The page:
Soul (2013)

Rating:

Soul (Shihun)

Taiwan. 2013.

Crew

Director/Screenplay – Chung Mong-hong, Producers – Tseng Chao-chien & Yeh Ju-fen, Photography – Nagao Nakashima, Music – Tseng Si-ming, Production Design – Chao Shih-hao. Production Company – Creamfilm Productions/Ocean Deep Films

Cast

Jimmy Wang (Mr Wang), Joseph Chang (Wang Au-chuan), Vincent Liang (Little Wu), Tuo Tsung-hua (Constable Yang), Chen Hsiang-chi (Hsiao Yun), Leon Dai (Hsiao Yun’s Husband), Chen Yu-hsun (Dr Wu), Chin Shih-chieh (The Messenger)


Plot

Au-chuan, a worker in a Japanese restaurant, suddenly begins to behave erratically. His co-workers are ordered by their boss to drive him back home to his father who runs an orchid farm in the mountains of Taiwan. There Au-chuan lies in bed unspeaking. His father returns to the house to find that Au-chuan has killed his sister Hsiao Yun and no longer knows who he is. All he will say is that Au-chuan had left his body and that he came and occupied it. Mr Wang contrives to bury the daughter’s body. He then puts Au-chuan out with sleeping pills and locks him in the shed. However, when Hsiao Yun’s husband comes looking for her, Mr Wang is forced to kill him too. The situation forces him to cover up the crimes as he tries to understand what has happened to Au-chuan.


Chung Mong-hong is a rising Taiwanese director. Soul is his third film, following the black comedy Parking (2008) about a man passing encountering the strange inhabitants of an apartment building as he tries to find who has blocked him from getting his car out, and The Fourth Portrait (2010) about a young orphan, which had some fantastic elements.

I had no real idea what to expect from the film when sitting down to watch it, however Soul soon began to absorb me. There is the strangeness of what is happening to the son (Joseph Chang) – I liked the casual coldness of the way he describes what has happened: “He left, I took his body” and “Au-chuan will be gone for a long time,” or dismissing the murder of the daughter “I felt she threatened me.” Not to mention how the father is rapidly wound into a situation that comes with a Hitchcockian series of twists and complicities – he finds the son has killed the daughter and tries to hide the body just as a police officer friend turns up at the door; he then has the daughter’s husband come looking for her and call her cellphone only to hear it start ringing in the middle of the orchard. The film’s location – an orchid orchard on a mountainside that is only accessible via a small cable car – is an unusual setting. The cinematographer depicts this with an exceptional beauty and there are some stunning shots looking down from the mountain or across the mist-covered orchard.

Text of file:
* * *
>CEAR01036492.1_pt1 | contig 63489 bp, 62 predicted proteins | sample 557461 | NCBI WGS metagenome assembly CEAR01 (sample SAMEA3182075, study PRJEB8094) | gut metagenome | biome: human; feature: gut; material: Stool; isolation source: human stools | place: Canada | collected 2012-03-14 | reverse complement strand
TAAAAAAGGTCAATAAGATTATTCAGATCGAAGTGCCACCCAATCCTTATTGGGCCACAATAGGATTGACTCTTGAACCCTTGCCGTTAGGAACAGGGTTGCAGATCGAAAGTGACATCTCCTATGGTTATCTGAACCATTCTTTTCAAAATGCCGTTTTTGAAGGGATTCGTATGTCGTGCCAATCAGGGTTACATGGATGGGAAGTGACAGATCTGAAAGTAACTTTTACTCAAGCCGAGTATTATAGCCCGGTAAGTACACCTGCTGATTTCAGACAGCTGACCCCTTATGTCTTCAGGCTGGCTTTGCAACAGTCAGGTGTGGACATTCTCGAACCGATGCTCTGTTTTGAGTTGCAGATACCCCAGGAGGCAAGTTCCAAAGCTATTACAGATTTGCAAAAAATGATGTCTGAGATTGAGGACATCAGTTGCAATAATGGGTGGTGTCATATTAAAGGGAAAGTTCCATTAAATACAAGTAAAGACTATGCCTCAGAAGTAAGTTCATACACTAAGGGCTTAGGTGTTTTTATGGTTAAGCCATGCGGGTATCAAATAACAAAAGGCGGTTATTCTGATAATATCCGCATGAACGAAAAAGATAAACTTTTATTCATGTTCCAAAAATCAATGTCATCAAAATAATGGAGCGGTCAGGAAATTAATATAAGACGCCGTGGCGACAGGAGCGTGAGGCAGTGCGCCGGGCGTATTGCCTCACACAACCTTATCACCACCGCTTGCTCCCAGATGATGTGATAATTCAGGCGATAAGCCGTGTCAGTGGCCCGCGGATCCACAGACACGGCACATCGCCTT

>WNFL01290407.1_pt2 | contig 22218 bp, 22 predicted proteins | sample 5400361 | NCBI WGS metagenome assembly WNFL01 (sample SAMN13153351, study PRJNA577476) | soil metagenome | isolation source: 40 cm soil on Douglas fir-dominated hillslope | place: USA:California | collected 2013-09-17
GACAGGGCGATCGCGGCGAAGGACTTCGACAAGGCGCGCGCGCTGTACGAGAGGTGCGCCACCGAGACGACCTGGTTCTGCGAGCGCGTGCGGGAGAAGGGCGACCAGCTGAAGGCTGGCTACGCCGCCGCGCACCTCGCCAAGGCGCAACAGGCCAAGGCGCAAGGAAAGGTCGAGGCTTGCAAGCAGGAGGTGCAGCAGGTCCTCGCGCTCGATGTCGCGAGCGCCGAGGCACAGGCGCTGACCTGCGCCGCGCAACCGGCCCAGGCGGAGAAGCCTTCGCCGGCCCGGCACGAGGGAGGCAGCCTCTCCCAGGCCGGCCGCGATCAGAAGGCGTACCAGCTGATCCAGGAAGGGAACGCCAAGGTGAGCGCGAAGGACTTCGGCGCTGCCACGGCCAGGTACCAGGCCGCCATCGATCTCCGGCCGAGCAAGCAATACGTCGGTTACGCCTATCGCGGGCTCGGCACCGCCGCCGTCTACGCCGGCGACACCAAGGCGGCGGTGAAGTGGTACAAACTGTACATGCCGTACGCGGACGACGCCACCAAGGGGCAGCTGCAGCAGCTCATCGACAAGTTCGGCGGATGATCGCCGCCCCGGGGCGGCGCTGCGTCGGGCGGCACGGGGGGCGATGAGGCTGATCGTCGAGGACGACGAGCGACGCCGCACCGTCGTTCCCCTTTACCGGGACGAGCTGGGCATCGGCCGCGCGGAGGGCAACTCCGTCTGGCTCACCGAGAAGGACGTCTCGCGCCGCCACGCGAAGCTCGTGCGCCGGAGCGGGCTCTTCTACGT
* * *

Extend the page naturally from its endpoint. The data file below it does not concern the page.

The possession plot (of sorts) is one handled in no way that we have seen before – rather than the son acting sinister, mouthing obscenities and developing facial disfigurements as you would get in an English language possession film, the possession here seems more like an astral projection story where the son’s soul went wandering and someone else found the body empty and came and occupied it. Some of the most intensely mysterious scenes in the film are those that involve a cryptic character referred to as The Messenger who comes to deliver messages from the real Au-chuan and leads the new inhabiting soul to a well in the woods to find Au-chuan in a dream. The mix of possession plot and mundane murder mystery create an intensely fascinating film. In particular, the old man Jimmy Wang gives an excellent performance, playing the part in a feeble way that rarely lets his impassive face betray any emotion, except for tiny leaks through the eyes and in his passive nods.

Chung Mong-hong builds the film up extremely well, although Soul falters when it comes to its third act. This would be best demonstrated by thinking of how it would work as a US film – the nearest point of comparison would be Insidious (2010) and Insidious Chapter 2 (2013). A US film would regard the other soul’s inhabitance of the son’s body as an issue of great horror as per most of the plot of Insidious Chapter 2. The latter half of such a film would be filled with a struggle to rescue the son’s soul along the lines of the climax of Insidious, while we almost certainly would have been given some backstory about who the new soul inhabiting the body is, something this film never does (the inhabitant doesn’t even gets a name). Instead, Soul seems to forget about its body predation plot after a certain point. (Indeed, there at times when we are led to think there may not even be a possession going on and that everything can be explained as mental illness on the son’s part). The end of the film comes [PLOT SPOILERS] in terms of a thriller resolution with dead bodies everywhere before the father admits guilt for the murders and is sentenced to a psychiatric facility. Rather than any horror movie resolution, the other soul is left in command of the son’s body and there is an extended epilogue where the son goes to meet the father in the asylum and the feeling is one of reconciliation between estranged father and son.

(Winner for Best Cinematography at this site’s Best of 2013 Awards).



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